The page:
What 2020 Taught Us
Before we share our Goals Family Meeting idea, we would like to invite you to join us online for a BOOK READING event on Thursday, December 17th at 6pm over Facebook Live.
Our good friend and homeschooling mom Jen Chan, former radio station host and BrainRx brain trainer, will read the newly-released book "My Fantabulous Brain". To join us live, go to our Facebook page (FB: brainrxph) just before 6pm.
Does your family meet to discuss goals?
One way to bond with family members is sharing goals with each other through fun family meetings. If we do this at work, why not at home, too?
In addition to enhancing expression and communication, this process teaches every member to listen, reflect, explore, develop direction and work towards goals.
Here are 4 aims on content:
1. HAVE CLEAR DIRECTION / GOALS
Have children and adults each develop and express their goals. These don't have to be extensive. Try 1-3 goals that are appropriate for the person's age and capability. Most kids need guidance in narrowing down and formulating thoughts. Example: "In ___, what do you think you could improve on? How do you think you can get there? Let's break it down." Write / illustrate ideas.
Let family members take an active part in the discussion, and let them write down their goals in their own words. Each member can have their own 'Goal' notebook or wall chart.
For older family members, multiple goals can cover various aspects of their lives such as school/career, hobby, personal interests, life skills, wellbeing, health, relationships. Here are good tips on developing goals for the family.
Start with simple goals!
2. HAVE A PLAN & HOW TO MONITOR
Are members clear on the steps needed to achieve these goals? Who needs more supervision and guidance?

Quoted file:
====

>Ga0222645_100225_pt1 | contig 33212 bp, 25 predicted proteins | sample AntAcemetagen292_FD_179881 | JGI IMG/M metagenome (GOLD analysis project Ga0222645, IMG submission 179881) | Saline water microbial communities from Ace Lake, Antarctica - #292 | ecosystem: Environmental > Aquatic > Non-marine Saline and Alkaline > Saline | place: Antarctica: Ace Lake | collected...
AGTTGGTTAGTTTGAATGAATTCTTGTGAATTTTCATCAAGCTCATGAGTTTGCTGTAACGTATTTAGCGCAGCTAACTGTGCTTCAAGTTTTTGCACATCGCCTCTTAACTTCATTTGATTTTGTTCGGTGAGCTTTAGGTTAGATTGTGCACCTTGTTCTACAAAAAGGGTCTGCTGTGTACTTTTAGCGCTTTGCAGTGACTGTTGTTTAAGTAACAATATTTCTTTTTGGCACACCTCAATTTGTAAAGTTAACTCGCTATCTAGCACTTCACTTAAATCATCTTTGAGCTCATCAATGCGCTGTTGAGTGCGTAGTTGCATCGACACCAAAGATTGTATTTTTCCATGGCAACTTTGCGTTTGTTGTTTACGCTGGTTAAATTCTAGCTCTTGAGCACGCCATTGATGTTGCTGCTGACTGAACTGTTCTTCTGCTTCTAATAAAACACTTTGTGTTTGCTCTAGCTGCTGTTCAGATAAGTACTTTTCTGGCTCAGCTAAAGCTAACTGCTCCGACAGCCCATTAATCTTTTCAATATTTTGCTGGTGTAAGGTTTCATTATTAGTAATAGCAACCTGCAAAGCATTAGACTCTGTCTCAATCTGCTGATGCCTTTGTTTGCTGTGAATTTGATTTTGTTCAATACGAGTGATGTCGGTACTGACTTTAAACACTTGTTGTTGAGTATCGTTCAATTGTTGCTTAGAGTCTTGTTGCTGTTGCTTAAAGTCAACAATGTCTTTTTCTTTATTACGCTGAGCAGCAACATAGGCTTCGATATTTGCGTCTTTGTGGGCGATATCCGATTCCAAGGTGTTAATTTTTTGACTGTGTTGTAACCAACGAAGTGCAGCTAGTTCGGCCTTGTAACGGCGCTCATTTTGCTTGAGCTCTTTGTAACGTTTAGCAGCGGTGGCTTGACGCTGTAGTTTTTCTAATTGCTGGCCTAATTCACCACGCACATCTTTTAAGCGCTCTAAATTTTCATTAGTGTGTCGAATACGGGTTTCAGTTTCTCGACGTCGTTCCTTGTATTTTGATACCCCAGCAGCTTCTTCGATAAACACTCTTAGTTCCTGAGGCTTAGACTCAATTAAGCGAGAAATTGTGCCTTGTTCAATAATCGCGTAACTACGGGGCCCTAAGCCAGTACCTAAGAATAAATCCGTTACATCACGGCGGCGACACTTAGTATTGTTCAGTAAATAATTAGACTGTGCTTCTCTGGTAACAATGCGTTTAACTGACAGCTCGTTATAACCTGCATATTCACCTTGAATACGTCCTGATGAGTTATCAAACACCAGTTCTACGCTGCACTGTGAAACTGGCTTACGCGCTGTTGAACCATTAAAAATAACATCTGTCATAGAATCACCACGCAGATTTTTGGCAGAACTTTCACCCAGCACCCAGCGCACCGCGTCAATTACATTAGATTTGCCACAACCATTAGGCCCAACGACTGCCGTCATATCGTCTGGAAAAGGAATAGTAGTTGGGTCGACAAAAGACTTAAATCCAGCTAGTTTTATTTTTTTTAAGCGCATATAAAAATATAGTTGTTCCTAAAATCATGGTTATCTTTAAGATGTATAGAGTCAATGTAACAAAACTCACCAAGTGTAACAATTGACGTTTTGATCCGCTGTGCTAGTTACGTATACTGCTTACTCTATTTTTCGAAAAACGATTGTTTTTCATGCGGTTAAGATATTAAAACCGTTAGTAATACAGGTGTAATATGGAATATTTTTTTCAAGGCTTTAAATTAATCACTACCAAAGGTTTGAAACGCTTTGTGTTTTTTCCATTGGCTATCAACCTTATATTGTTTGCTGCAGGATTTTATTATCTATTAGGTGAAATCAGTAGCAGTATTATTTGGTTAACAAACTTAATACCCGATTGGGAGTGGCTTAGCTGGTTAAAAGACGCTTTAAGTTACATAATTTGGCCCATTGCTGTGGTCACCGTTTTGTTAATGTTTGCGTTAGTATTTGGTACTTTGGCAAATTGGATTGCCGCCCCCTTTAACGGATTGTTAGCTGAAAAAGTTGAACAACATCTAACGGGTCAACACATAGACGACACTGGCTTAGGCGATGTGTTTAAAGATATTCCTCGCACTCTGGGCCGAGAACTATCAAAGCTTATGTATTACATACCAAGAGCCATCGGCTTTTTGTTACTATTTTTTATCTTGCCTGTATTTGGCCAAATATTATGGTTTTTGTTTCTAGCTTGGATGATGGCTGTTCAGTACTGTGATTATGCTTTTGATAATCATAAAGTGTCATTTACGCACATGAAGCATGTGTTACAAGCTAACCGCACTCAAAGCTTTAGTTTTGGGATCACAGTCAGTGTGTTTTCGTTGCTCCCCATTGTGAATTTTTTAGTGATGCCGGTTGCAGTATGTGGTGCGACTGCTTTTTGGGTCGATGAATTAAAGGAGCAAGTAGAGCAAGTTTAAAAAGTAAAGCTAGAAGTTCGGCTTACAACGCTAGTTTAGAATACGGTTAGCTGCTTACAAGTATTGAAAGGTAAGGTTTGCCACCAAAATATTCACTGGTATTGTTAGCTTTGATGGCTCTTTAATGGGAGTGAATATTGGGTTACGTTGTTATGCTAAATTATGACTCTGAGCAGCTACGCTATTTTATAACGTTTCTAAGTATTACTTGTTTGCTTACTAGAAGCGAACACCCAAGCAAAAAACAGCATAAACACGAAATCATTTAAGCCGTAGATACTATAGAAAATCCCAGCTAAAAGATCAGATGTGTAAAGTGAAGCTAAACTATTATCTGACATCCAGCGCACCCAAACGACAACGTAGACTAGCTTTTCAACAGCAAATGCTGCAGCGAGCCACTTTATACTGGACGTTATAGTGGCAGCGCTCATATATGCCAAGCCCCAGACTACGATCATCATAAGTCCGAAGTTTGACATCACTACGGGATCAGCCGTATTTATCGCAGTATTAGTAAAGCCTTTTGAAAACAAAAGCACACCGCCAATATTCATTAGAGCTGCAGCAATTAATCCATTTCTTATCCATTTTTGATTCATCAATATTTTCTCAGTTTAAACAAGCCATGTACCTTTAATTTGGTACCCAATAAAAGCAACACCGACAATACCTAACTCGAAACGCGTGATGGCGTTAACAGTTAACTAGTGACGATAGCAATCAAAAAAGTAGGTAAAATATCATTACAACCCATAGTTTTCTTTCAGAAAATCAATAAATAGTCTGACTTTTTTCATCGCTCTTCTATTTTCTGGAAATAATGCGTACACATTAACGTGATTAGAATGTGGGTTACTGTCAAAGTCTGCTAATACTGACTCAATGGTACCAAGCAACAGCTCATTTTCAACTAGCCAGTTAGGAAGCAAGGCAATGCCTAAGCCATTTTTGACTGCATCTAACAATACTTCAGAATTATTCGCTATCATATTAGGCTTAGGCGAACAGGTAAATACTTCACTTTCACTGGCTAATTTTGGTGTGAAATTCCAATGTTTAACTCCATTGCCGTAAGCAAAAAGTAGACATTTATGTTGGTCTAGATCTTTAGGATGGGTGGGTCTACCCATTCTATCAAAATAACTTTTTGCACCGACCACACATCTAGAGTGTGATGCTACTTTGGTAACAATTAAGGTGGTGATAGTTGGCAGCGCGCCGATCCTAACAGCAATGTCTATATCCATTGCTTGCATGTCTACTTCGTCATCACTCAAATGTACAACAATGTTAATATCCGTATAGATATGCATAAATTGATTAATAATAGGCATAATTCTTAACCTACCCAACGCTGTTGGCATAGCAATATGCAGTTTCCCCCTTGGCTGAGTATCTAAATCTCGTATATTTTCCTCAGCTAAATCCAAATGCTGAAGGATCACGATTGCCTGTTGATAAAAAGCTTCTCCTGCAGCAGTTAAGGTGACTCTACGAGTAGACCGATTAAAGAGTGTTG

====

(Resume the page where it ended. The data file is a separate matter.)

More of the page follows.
If execution is weak, having incentives and accountability make people more committed. Have structures in place to help people remember and 'own it'. Some examples are using a personal planner/journal that they access daily or weekly, holding regular check-ins, members talking about their progress with others, having a 'goal buddy'.
3. CHECK MOTIVATION
Encourage a healthy growth mindset towards the unfamiliar and challenges. Are members focused on solutions or mistakes? Do they persevere or easily give up? Do the current structures help keep members accountable?
For intrinsic motivation to occur, 3 things must be present: competence, autonomy and relatedness. Aim to have S.M.A.R.T. goals--i.e. specific, measurable, attainable, relevant, timely/timebound.
Foster grit--this is perseverance and passion towards attaining long-term goals according to Angela Duckworth.
Cognitive skills also play an important role in thinking and tackling tasks. Here's an overview on Piaget's stages of children's cognitive development.
Encourage, encourage, encourage.
4. ALIGN WITH VALUES
If you empathize with people having learning or reading difficulties, watch this 5-minute clip showing highlights from our recent webinar where we processed Mical, a great movie with themes on bullying, reading challenges (dyslexia), grit, empathy and inclusivity.
A few last words... remember to:
Be gentle with yourself and the process.
Keep time and content manageable. Consider attention spans.
Appreciate the individuality of each family member.
Enjoy the process of discovery.
We'd like to hear from you! Write us back through email@example.com. Wishing you all a lovely Christmas and renewed spirits for 2021! Joy, Mel & the BrainRx Philippines team
8 Reasons for Taking Cognitive Skills Assessment
Find the cause for any learning or performance struggle
Discover masked weaknesses
Choose appropriate learning interventions
Develop teaching plan better
Make better choices on how to guide / support
Establish baseline / benchmark
Measure cognitive ability over time
To learn more, click the photo below for a short video.
From Nov 16 to Dec 19, every purchase of our Cognitive Skill Assessment voucher comes with a free physical copy of the book 'Grit' or 'My Fantabulous Brain'.
Choose gifts that empower! Promote self-discovery.
- your favorite inaanak
- a best friend who teaches her kids
- a teen preparing for further learning
- a relative who has everything